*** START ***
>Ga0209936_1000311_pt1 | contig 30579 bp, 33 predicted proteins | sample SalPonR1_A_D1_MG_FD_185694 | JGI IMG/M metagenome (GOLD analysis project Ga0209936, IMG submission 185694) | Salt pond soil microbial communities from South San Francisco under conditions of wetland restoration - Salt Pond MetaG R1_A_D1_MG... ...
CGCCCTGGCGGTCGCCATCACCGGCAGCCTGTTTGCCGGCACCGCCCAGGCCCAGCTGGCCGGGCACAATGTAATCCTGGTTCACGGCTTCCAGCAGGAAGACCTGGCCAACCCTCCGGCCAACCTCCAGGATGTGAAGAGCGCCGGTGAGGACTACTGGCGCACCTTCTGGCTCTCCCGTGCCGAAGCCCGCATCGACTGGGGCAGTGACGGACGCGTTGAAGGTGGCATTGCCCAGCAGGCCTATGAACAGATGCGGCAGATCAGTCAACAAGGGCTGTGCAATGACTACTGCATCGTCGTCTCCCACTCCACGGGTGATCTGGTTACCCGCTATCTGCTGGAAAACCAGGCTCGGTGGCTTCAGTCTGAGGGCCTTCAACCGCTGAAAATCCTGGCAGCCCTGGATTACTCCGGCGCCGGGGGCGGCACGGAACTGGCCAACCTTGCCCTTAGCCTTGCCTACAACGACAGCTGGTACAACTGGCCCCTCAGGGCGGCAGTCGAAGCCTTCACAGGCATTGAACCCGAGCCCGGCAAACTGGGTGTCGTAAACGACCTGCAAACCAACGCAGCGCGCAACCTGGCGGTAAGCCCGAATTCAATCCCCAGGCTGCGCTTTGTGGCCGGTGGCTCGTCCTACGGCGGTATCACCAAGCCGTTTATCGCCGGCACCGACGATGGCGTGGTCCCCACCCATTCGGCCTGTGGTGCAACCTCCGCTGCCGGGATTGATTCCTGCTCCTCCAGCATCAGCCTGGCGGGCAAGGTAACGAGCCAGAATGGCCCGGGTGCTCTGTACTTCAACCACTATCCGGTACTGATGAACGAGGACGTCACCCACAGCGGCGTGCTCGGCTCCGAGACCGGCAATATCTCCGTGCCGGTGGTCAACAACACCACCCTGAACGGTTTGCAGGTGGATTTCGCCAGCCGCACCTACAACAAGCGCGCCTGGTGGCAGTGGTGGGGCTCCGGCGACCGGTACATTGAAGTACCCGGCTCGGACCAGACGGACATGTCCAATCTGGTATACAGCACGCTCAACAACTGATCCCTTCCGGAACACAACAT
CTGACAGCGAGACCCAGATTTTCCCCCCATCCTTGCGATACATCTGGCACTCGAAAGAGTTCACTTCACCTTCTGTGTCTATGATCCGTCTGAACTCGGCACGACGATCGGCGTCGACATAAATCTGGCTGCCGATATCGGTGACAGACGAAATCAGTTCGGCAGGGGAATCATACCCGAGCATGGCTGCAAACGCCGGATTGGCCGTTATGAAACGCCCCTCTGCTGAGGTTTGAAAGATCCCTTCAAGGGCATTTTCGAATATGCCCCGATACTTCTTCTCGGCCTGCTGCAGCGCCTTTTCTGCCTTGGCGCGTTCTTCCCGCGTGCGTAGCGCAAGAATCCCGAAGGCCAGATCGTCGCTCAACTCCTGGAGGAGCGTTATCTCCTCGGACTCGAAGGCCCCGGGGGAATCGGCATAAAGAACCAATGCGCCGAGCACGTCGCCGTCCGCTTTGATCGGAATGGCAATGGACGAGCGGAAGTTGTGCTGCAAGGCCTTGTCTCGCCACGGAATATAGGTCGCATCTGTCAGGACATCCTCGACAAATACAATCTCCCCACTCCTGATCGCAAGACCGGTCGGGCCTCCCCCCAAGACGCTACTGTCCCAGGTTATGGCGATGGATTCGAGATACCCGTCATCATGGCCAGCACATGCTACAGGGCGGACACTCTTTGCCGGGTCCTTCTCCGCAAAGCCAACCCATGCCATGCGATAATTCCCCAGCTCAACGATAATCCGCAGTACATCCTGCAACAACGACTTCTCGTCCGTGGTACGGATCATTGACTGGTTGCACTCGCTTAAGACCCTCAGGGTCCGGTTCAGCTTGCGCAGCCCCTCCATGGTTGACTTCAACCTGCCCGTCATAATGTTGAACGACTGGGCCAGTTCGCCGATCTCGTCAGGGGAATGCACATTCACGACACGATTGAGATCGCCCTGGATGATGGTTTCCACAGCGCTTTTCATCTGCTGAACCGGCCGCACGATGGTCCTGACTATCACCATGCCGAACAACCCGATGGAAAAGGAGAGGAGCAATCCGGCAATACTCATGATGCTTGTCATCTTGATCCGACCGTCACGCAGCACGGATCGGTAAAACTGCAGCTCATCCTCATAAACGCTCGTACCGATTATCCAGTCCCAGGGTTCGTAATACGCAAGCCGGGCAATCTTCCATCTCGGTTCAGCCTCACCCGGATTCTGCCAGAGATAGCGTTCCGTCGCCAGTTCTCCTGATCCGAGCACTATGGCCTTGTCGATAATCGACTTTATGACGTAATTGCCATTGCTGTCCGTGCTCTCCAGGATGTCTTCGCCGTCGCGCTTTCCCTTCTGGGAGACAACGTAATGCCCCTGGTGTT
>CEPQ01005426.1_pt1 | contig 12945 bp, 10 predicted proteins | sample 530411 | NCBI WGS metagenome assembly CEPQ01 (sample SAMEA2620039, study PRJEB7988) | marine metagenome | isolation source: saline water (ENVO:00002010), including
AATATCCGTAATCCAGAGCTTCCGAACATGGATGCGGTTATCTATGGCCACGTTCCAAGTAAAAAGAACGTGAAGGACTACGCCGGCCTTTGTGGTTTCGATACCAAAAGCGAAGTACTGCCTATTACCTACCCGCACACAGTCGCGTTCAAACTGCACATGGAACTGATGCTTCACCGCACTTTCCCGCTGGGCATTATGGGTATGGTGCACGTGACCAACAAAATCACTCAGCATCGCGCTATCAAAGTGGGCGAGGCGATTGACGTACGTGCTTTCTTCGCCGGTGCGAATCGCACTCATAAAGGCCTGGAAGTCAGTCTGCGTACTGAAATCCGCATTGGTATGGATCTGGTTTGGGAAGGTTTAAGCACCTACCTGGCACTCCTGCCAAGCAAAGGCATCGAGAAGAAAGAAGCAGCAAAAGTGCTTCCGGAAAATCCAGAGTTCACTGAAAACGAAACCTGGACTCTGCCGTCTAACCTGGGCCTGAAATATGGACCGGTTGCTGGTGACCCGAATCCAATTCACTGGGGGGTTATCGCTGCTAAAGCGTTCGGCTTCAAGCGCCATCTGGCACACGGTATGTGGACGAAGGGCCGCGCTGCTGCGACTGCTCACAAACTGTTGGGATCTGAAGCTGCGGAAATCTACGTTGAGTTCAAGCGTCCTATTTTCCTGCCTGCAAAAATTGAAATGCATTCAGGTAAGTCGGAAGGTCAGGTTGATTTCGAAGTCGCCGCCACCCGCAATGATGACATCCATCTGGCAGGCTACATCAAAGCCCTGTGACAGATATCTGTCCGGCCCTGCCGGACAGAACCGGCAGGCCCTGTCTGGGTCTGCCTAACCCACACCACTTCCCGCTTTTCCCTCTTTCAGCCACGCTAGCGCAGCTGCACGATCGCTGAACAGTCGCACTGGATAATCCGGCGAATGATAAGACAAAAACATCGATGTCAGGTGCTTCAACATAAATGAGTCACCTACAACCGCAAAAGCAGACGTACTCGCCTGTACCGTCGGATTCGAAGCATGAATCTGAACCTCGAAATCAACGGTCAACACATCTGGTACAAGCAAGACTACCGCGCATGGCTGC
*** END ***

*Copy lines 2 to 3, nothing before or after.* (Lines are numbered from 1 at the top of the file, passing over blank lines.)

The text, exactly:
CGCCCTGGCGGTCGCCATCACCGGCAGCCTGTTTGCCGGCACCGCCCAGGCCCAGCTGGCCGGGCACAATGTAATCCTGGTTCACGGCTTCCAGCAGGAAGACCTGGCCAACCCTCCGGCCAACCTCCAGGATGTGAAGAGCGCCGGTGAGGACTACTGGCGCACCTTCTGGCTCTCCCGTGCCGAAGCCCGCATCGACTGGGGCAGTGACGGACGCGTTGAAGGTGGCATTGCCCAGCAGGCCTATGAACAGATGCGGCAGATCAGTCAACAAGGGCTGTGCAATGACTACTGCATCGTCGTCTCCCACTCCACGGGTGATCTGGTTACCCGCTATCTGCTGGAAAACCAGGCTCGGTGGCTTCAGTCTGAGGGCCTTCAACCGCTGAAAATCCTGGCAGCCCTGGATTACTCCGGCGCCGGGGGCGGCACGGAACTGGCCAACCTTGCCCTTAGCCTTGCCTACAACGACAGCTGGTACAACTGGCCCCTCAGGGCGGCAGTCGAAGCCTTCACAGGCATTGAACCCGAGCCCGGCAAACTGGGTGTCGTAAACGACCTGCAAACCAACGCAGCGCGCAACCTGGCGGTAAGCCCGAATTCAATCCCCAGGCTGCGCTTTGTGGCCGGTGGCTCGTCCTACGGCGGTATCACCAAGCCGTTTATCGCCGGCACCGACGATGGCGTGGTCCCCACCCATTCGGCCTGTGGTGCAACCTCCGCTGCCGGGATTGATTCCTGCTCCTCCAGCATCAGCCTGGCGGGCAAGGTAACGAGCCAGAATGGCCCGGGTGCTCTGTACTTCAACCACTATCCGGTACTGATGAACGAGGACGTCACCCACAGCGGCGTGCTCGGCTCCGAGACCGGCAATATCTCCGTGCCGGTGGTCAACAACACCACCCTGAACGGTTTGCAGGTGGATTTCGCCAGCCGCACCTACAACAAGCGCGCCTGGTGGCAGTGGTGGGGCTCCGGCGACCGGTACATTGAAGTACCCGGCTCGGACCAGACGGACATGTCCAATCTGGTATACAGCACGCTCAACAACTGATCCCTTCCGGAACACAACAT
CTGACAGCGAGACCCAGATTTTCCCCCCATCCTTGCGATACATCTGGCACTCGAAAGAGTTCACTTCACCTTCTGTGTCTATGATCCGTCTGAACTCGGCACGACGATCGGCGTCGACATAAATCTGGCTGCCGATATCGGTGACAGACGAAATCAGTTCGGCAGGGGAATCATACCCGAGCATGGCTGCAAACGCCGGATTGGCCGTTATGAAACGCCCCTCTGCTGAGGTTTGAAAGATCCCTTCAAGGGCATTTTCGAATATGCCCCGATACTTCTTCTCGGCCTGCTGCAGCGCCTTTTCTGCCTTGGCGCGTTCTTCCCGCGTGCGTAGCGCAAGAATCCCGAAGGCCAGATCGTCGCTCAACTCCTGGAGGAGCGTTATCTCCTCGGACTCGAAGGCCCCGGGGGAATCGGCATAAAGAACCAATGCGCCGAGCACGTCGCCGTCCGCTTTGATCGGAATGGCAATGGACGAGCGGAAGTTGTGCTGCAAGGCCTTGTCTCGCCACGGAATATAGGTCGCATCTGTCAGGACATCCTCGACAAATACAATCTCCCCACTCCTGATCGCAAGACCGGTCGGGCCTCCCCCCAAGACGCTACTGTCCCAGGTTATGGCGATGGATTCGAGATACCCGTCATCATGGCCAGCACATGCTACAGGGCGGACACTCTTTGCCGGGTCCTTCTCCGCAAAGCCAACCCATGCCATGCGATAATTCCCCAGCTCAACGATAATCCGCAGTACATCCTGCAACAACGACTTCTCGTCCGTGGTACGGATCATTGACTGGTTGCACTCGCTTAAGACCCTCAGGGTCCGGTTCAGCTTGCGCAGCCCCTCCATGGTTGACTTCAACCTGCCCGTCATAATGTTGAACGACTGGGCCAGTTCGCCGATCTCGTCAGGGGAATGCACATTCACGACACGATTGAGATCGCCCTGGATGATGGTTTCCACAGCGCTTTTCATCTGCTGAACCGGCCGCACGATGGTCCTGACTATCACCATGCCGAACAACCCGATGGAAAAGGAGAGGAGCAATCCGGCAATACTCATGATGCTTGTCATCTTGATCCGACCGTCACGCAGCACGGATCGGTAAAACTGCAGCTCATCCTCATAAACGCTCGTACCGATTATCCAGTCCCAGGGTTCGTAATACGCAAGCCGGGCAATCTTCCATCTCGGTTCAGCCTCACCCGGATTCTGCCAGAGATAGCGTTCCGTCGCCAGTTCTCCTGATCCGAGCACTATGGCCTTGTCGATAATCGACTTTATGACGTAATTGCCATTGCTGTCCGTGCTCTCCAGGATGTCTTCGCCGTCGCGCTTTCCCTTCTGGGAGACAACGTAATGCCCCTGGTGTT